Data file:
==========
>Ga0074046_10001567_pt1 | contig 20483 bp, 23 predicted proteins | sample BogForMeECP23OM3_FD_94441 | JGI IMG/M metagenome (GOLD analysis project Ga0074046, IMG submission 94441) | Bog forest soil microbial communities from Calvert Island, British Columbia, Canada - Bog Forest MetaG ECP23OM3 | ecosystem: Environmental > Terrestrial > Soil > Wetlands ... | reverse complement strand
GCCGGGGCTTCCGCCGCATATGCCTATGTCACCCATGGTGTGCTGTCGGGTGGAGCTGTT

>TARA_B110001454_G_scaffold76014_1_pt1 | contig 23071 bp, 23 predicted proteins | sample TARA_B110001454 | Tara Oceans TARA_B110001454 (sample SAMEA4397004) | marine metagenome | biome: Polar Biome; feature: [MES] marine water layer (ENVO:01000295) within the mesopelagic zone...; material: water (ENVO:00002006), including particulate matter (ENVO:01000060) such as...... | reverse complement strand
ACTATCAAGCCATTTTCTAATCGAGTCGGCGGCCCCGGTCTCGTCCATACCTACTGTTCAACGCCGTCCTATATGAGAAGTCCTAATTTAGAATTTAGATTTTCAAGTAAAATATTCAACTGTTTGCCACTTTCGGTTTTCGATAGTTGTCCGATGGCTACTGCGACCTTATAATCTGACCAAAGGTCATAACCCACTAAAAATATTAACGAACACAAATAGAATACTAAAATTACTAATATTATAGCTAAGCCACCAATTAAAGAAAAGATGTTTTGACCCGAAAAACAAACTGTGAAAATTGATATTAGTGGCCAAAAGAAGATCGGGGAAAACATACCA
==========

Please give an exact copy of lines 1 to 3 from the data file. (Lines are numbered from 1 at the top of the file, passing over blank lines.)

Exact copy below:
>Ga0074046_10001567_pt1 | contig 20483 bp, 23 predicted proteins | sample BogForMeECP23OM3_FD_94441 | JGI IMG/M metagenome (GOLD analysis project Ga0074046, IMG submission 94441) | Bog forest soil microbial communities from Calvert Island, British Columbia, Canada - Bog Forest MetaG ECP23OM3 | ecosystem: Environmental > Terrestrial > Soil > Wetlands ... | reverse complement strand
GCCGGGGCTTCCGCCGCATATGCCTATGTCACCCATGGTGTGCTGTCGGGTGGAGCTGTT

>TARA_B110001454_G_scaffold76014_1_pt1 | contig 23071 bp, 23 predicted proteins | sample TARA_B110001454 | Tara Oceans TARA_B110001454 (sample SAMEA4397004) | marine metagenome | biome: Polar Biome; feature: [MES] marine water layer (ENVO:01000295) within the mesopelagic zone...; material: water (ENVO:00002006), including particulate matter (ENVO:01000060) such as...... | reverse complement strand